Welcome back readers.

No major updates around the site this week. Instead, let’s dive right in to this week’s picks.

This Week in Videogame Blogging is a roundup highlighting the most important critical writing on games from the past seven days.

Past, Present, Future

We open this week with a pair of industry-level perspectives looking alternately at the preservation of what we’ve made and the new stories yet told.

“This is the beautiful part about Indigenous culture and storytelling. There is so much to know about the traditional custodians of this country; how Indigenous storytelling can give us so much insight into a wonderful culture and history that is rarely spoken about in a positive light.”

Historical Friction

Different questions and tensions emerge in this section on approaches in games to the representation and simulation of historical atrocities both inside and outside of living memory.

“I’m not sure how to feel about this, and that growing unease in the pit of my stomach makes it hard to recommend over games with fictionalized settings. While people trying to be smart will now point at titles like Medal of Honor or Call of Duty and their use of World War 2, I’d say that my experiences with Six Days in Fallujah have left me feeling more unsettled about those games, too.”

Reload, Revisit

Different design angles come together here in meditations on randomization, genre, and good old gunfeel.

  • Yearning, Once More, to Forget | Bullet Points Monthly
    Pao Yumol compares the less-predictable but less-reliable randomized approach to horror in Amnesia: The Bunker to the more curated format of the original Dark Descent.
    Skeleton zeroes in on that ur-text of FPS gun porn, the shotgun, via an example from the zenith of US imperialism’s fucking around phase.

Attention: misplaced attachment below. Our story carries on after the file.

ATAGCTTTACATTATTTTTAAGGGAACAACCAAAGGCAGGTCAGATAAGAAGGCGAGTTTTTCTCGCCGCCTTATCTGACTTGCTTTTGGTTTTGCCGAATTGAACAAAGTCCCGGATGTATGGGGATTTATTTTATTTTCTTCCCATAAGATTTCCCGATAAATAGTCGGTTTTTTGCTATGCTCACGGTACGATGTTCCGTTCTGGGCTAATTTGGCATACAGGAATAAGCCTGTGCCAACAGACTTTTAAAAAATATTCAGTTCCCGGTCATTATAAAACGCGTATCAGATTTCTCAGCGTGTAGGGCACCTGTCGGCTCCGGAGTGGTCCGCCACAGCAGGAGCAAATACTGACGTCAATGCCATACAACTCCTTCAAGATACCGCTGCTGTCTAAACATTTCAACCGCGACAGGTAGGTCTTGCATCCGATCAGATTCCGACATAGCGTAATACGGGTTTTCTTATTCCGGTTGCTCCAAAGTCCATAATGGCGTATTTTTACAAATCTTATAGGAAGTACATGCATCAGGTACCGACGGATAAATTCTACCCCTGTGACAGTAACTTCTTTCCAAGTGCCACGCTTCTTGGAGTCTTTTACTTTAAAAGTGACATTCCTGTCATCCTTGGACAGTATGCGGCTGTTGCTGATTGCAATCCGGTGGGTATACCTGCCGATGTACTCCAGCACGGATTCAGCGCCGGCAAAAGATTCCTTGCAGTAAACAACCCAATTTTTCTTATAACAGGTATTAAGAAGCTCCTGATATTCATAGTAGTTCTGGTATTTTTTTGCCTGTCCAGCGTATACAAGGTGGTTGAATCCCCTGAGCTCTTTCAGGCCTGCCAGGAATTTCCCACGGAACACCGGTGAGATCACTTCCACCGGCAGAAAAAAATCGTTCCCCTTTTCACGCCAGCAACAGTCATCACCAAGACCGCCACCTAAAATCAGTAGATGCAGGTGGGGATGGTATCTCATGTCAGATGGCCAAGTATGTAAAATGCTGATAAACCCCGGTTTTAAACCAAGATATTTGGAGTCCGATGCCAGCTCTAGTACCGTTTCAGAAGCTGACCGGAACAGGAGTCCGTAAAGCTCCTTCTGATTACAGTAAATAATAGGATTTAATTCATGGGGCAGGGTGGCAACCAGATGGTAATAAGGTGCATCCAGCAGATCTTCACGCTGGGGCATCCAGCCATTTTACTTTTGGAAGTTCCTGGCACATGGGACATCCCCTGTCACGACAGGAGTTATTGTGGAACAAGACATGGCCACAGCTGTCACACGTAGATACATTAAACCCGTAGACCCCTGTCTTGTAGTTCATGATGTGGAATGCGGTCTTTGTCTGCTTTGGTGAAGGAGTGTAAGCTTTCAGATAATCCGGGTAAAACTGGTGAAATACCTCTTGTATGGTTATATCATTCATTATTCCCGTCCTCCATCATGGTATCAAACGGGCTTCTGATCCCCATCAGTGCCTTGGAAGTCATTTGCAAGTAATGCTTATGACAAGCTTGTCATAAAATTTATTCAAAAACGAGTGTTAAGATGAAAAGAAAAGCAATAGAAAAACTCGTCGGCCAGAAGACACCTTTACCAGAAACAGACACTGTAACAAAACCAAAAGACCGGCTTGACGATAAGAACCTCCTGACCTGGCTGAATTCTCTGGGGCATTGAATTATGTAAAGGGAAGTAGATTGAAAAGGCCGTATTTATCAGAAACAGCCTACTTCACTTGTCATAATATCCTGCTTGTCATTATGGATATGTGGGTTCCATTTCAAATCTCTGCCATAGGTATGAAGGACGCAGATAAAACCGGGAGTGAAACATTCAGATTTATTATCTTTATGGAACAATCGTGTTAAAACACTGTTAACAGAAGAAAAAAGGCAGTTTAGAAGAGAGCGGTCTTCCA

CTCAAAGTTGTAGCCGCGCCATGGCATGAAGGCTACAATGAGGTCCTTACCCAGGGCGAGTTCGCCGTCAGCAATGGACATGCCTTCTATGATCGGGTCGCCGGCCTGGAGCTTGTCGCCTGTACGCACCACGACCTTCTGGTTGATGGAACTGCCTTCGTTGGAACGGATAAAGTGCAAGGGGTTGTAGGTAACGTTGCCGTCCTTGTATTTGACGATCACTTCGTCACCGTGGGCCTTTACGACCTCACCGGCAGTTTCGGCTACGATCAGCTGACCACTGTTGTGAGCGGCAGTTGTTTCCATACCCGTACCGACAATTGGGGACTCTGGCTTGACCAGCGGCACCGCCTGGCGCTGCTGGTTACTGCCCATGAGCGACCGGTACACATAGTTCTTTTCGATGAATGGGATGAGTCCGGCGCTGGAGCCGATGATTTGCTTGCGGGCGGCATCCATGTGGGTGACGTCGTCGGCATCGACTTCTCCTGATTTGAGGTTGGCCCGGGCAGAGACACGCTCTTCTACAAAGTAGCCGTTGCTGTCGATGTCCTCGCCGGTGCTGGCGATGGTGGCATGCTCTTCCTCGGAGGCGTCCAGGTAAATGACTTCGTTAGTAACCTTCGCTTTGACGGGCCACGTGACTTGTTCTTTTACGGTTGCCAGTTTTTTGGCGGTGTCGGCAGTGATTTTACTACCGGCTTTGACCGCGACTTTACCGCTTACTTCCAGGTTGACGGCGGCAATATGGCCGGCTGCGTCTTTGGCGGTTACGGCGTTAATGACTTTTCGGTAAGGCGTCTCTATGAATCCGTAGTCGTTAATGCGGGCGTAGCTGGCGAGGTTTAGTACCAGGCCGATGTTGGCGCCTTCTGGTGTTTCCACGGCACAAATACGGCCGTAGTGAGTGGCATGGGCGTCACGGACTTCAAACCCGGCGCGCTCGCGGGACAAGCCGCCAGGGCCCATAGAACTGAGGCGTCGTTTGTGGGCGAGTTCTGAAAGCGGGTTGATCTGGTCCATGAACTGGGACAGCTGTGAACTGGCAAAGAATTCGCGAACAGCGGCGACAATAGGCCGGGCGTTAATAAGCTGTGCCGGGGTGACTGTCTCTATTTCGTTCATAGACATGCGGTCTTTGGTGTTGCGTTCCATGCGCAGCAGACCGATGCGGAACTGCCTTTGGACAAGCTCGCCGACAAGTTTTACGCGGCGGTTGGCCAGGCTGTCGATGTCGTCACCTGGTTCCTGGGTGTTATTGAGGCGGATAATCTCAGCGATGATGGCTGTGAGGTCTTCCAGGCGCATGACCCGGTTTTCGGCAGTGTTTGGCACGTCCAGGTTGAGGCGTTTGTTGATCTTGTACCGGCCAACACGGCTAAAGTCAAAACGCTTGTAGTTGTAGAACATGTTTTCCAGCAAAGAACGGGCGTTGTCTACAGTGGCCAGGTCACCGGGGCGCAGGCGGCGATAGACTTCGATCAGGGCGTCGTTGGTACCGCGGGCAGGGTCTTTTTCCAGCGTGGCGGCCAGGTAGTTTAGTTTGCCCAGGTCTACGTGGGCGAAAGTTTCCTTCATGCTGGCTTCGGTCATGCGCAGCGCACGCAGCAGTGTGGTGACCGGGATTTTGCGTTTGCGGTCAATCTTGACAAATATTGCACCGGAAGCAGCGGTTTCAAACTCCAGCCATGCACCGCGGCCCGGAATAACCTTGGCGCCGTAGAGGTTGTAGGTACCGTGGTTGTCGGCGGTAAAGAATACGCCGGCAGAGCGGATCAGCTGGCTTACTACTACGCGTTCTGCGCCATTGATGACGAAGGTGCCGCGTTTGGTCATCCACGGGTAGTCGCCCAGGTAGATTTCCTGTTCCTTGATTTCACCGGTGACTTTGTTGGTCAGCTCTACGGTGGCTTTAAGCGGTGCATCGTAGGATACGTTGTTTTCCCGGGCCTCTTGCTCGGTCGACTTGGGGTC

“The American Shotgun carries with it a feverish, pacifying quality. Good for home defense. Exorcise a devil, a ghost, or a robber: in some paranoid imaginations, one of them is all of them. After all, who could be looking into my neighborhood windows? Thinking about everything I’ve worked Real Hard for that they don’t have…or maybe motivated by a type of maliciousness towards all that I’ve fought for by clocking in and clocking out every day. A shotgun can look like a nice piece of decoration next to a night stand, and the cops have them in all of the magazines.”

Role Playing Gains

Next up, four intersecting perspectives on character and story in an increasingly blurred genre space.

We’re never truly invited to see Benedikta’s perspective. We get so little of her inner life. We get hints, but she mainly exists in relation to the men she slept with. We see her through their eyes, not hers. She exists to further their stories, not her own. By the time we finally start to deal directly with Barnabas and reach Waloed, she may as well have never existed at all with how little lasting impact she has. And this will become a recurring problem with the game’s handling of its female cast — and, hell, the male villains don’t fare much better, either, when it comes to having any real depth.

…But, uh… at least the combat’s fun, right?

Critical Chaser

A little RPG denouement from Spine.

“Not everybody appreciates the fickle math of these games. Yet, I love that the SaGa cosmos is governed not by elemental forces, but by petty jerks with their own wants and needs.”


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